RICHARD ROTH, CNN CORRESPONDENT (voice-over): The workday begins like many in American homes. Morning coffee, some news of the day, the all- American sport, baseball.

Every day, Maghsoud Amiriam commutes to work from his home in Tuckahoe, a small town outside New York City, just like thousands of other New Yorkers, with one large difference. His boss is the government of Iran.

Last stop, Grand Central Station. A towering reminder of Maghsoud's temporary home hangs over his head. It is the nation facing off with his over nuclear fears. He melts into the busy crowd.

Maghsoud writes for the government of Iran's "Islamic Republic News Agency." He says his government, his boss, does not edit his news.

MAGHSOUD AMIRIAM, ISLAMIC REPUBLIC NEWS AGENCY (through translator): I work with the Iranian government, but there are a lot of people working for the government. I'm not some kind of diplomat. I'm actually trying to report what's happening here, like you guys.

ROTH: Maghsoud wants to report from other U.S. cities, like Washington, but under his restricted U.S. visa, he can't travel more than 25 miles from the United Nations, the same limit the U.S. imposes on Iran's diplomats.

AMIRIAM (through translator): There are a lot of events happening in, actually, Washington, D.C. You know, for example, President Bush had some speech at this university, Johns Hopkins University.

I saw that and I really wanted to be there.

ROTH: So Maghsoud spends most of his time on international territory, the United Nations, where his own country is now the hot news.

It's also where you can find the only other Iranian state journalist working in the U.S. right now. Morteza Ghoroghy reports for the Iranian network "IRIB." He's also frustrated by the visa limitations.

MORTEZA GHOROGHY, IRIB: I'm 25 years as a journalist and they know I'm a journalist, but I don't know why they have restricted me. You'll have to ask the U.S. Government.

ROTH: The U.S. says journalists who work for government news agencies could be acting as intelligence agents and the U.S. must know where they are.

SEAN MCCORMACK, SPOKESMAN, U.S. STATE DEPARTMENT: I'm not aware of any move at this point to reexamine any restrictions that may be placed upon their movement. I would assume that there are good reasons for those restrictions.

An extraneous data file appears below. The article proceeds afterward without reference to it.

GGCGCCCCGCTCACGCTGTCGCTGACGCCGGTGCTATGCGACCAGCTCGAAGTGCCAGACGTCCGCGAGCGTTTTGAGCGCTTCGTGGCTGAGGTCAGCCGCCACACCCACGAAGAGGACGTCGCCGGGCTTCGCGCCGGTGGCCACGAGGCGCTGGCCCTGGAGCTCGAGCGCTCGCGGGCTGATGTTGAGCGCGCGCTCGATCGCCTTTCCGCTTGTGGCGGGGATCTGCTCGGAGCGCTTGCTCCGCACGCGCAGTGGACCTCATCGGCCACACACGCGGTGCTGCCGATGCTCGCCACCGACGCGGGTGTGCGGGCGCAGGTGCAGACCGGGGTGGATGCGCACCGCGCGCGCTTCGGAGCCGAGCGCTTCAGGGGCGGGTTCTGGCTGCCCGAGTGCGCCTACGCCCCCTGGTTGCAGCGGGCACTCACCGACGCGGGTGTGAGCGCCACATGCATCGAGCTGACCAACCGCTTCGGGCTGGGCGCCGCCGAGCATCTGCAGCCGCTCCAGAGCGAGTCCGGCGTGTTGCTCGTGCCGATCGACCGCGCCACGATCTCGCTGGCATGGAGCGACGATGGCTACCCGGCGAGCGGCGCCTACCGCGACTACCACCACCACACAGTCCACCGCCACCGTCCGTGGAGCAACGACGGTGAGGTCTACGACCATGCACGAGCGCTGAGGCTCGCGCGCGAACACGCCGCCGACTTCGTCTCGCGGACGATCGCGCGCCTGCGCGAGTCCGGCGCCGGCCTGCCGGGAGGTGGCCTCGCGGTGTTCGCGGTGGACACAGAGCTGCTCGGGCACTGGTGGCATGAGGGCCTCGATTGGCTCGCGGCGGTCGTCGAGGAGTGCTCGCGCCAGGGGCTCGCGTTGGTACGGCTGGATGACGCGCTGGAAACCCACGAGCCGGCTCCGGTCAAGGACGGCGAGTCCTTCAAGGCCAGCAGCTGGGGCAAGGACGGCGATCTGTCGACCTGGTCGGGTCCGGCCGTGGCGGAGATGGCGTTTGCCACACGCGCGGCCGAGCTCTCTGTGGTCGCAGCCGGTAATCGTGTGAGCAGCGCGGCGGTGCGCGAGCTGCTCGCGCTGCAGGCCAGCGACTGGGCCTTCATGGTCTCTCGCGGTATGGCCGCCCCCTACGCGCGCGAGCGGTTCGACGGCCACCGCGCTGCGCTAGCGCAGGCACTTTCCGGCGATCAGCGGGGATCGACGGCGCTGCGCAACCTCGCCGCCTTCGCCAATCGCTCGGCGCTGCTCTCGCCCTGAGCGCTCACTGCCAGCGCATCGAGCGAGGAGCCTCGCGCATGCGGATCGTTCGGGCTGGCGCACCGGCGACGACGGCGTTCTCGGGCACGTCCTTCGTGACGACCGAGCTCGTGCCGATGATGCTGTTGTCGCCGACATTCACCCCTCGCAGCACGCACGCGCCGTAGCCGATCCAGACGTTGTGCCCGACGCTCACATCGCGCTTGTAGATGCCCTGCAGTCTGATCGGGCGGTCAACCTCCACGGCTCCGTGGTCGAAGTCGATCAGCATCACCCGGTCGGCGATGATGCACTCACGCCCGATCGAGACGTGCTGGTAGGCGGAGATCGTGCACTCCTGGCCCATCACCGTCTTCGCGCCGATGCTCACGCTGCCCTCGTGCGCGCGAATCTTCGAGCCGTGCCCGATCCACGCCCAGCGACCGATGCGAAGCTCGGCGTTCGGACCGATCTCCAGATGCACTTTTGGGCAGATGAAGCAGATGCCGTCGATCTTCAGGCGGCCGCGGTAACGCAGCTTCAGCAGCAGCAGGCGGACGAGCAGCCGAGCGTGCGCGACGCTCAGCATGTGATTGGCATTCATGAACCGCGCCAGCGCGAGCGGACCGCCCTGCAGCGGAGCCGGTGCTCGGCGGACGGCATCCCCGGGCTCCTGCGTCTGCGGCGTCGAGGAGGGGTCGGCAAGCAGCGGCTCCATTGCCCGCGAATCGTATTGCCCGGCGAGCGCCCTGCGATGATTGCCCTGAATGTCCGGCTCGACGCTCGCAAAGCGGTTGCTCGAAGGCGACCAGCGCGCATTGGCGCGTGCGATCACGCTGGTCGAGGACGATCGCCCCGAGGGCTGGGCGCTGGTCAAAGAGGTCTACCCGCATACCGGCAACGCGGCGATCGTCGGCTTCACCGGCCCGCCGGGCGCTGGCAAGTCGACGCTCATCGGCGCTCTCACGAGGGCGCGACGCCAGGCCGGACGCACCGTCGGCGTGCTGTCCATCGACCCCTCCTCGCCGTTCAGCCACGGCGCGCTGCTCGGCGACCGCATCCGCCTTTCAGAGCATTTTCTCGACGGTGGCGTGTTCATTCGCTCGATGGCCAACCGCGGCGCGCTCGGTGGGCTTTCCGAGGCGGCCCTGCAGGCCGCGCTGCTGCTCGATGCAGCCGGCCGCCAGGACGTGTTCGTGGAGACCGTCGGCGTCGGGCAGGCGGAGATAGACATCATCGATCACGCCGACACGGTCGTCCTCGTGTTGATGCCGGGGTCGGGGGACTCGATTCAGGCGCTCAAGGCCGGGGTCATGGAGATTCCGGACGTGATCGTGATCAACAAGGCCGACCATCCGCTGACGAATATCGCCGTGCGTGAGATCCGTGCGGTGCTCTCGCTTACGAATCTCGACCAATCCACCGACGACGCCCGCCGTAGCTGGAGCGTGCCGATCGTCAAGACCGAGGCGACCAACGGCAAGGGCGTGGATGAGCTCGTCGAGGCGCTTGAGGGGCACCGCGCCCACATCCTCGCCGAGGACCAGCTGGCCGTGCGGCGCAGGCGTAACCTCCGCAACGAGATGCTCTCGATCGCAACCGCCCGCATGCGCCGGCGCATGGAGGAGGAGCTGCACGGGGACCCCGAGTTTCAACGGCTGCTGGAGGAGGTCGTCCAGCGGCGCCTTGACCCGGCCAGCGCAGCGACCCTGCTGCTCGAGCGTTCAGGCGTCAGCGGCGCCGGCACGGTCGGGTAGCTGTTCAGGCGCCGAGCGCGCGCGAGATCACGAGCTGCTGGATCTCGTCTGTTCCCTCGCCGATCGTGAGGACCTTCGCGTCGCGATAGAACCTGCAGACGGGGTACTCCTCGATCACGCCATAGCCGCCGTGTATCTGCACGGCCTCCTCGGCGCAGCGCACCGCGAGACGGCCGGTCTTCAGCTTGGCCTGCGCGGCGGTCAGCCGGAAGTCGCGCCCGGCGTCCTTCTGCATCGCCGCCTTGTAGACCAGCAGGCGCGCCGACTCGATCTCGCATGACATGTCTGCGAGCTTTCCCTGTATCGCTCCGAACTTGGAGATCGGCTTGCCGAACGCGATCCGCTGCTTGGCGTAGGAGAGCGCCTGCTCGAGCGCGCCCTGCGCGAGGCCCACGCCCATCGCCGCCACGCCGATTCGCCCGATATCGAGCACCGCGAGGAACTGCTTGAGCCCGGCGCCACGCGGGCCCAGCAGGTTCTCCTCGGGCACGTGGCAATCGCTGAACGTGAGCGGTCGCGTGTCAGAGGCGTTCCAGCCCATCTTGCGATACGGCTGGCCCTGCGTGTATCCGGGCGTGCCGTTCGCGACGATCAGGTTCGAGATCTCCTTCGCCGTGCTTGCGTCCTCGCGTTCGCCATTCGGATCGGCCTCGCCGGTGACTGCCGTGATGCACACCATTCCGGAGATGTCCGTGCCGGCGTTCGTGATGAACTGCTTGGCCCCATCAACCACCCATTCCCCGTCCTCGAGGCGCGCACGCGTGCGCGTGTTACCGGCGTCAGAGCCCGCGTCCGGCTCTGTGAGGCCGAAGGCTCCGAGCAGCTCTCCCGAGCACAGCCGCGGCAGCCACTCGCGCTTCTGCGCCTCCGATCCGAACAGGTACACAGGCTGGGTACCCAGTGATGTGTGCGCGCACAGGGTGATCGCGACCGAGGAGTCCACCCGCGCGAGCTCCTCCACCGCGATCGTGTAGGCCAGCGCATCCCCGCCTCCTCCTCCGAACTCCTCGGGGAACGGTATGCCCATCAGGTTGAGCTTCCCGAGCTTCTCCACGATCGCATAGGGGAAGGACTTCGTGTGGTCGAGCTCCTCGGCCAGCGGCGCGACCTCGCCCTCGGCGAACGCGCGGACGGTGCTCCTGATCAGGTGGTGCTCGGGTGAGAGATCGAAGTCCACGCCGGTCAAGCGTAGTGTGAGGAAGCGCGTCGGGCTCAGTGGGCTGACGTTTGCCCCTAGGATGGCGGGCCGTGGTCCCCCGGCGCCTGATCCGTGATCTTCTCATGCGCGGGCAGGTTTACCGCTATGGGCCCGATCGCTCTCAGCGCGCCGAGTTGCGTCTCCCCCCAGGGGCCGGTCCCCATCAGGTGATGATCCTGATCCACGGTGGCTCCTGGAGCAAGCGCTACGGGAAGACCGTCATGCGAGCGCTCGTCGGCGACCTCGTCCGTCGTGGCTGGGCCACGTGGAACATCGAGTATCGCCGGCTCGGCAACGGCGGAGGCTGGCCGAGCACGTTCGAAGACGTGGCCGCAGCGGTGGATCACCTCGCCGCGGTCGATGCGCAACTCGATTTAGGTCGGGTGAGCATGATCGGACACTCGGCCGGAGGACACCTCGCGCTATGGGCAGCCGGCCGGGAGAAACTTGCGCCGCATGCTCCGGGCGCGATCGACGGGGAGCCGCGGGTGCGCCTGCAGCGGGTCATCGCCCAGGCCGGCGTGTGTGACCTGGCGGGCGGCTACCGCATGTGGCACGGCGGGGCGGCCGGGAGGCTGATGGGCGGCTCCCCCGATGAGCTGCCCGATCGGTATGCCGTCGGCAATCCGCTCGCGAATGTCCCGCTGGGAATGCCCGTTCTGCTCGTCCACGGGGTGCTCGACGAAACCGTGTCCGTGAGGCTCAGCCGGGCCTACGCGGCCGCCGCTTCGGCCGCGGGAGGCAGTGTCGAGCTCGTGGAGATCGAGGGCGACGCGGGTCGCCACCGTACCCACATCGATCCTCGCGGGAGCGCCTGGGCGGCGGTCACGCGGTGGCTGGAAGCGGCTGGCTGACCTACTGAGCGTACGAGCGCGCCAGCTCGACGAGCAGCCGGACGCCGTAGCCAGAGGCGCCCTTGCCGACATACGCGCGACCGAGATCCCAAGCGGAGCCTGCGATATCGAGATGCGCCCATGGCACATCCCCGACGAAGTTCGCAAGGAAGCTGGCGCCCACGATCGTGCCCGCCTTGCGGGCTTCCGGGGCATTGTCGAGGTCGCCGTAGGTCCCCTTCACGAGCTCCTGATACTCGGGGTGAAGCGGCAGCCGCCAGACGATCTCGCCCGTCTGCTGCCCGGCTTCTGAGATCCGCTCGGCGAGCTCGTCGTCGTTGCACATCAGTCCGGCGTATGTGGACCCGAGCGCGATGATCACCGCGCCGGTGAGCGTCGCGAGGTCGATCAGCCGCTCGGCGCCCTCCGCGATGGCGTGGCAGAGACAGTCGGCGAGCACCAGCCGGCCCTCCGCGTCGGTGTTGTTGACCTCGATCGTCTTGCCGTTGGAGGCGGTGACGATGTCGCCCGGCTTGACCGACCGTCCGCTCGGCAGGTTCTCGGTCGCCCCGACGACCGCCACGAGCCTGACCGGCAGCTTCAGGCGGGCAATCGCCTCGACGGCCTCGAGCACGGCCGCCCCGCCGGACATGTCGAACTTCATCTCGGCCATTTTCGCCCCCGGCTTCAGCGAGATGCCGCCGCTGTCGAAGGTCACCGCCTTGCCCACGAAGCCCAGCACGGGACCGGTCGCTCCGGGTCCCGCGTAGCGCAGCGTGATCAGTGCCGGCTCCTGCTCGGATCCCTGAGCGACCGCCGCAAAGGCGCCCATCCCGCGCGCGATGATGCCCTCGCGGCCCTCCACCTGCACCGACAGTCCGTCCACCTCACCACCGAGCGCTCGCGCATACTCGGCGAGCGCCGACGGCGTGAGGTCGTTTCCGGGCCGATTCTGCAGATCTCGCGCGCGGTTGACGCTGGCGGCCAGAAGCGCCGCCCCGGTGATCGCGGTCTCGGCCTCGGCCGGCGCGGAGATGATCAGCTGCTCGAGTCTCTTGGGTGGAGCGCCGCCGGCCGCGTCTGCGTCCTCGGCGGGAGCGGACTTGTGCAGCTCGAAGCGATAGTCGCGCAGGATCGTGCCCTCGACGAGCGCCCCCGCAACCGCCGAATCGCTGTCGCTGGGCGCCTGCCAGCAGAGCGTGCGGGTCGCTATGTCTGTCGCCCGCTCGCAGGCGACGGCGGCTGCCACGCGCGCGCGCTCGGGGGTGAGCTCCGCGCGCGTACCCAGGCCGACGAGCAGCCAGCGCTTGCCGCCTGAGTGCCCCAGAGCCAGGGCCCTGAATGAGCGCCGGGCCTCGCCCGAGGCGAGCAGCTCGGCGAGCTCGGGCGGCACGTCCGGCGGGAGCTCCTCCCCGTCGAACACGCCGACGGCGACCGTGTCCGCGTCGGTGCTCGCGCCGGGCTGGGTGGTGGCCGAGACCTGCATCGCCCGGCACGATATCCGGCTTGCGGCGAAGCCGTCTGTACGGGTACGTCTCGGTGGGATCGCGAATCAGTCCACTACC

ROTH: Both men deny any links to intelligence agencies.

AMIRIAM (through translator): This kind of accusation is actually always following news reporters. That's not true. If you are some reporter, that doesn't mean, you know, you are working for the intelligence network in the country.

ROTH: The restriction can also mean missing your family. Maghsoud says they have not been granted visas.

AMIRIAM: This is not the lifestyle I've had before. I was never lonely like this. I have a wife, two beautiful children. I haven't seen them for almost a year and we feel we are a little bit depressed here.

ROTH: In 2005, the U.S. Government issued only a handful of visas to Iranian journalists. Angered by what they call extraordinary restrictions, pro-government Iranian journalists have urged their leaders to retaliate by not issuing visas to American journalists.

U.S. news organizations, including CNN, say getting visas to report in Iran can be very difficult anyway and while reporters can travel, they have government minders. And seeing America is something Maghsoud would like to do.

AMIRIAM: I feel like I am in prison.


SWEENEY: CNN's Richard Roth reporting there.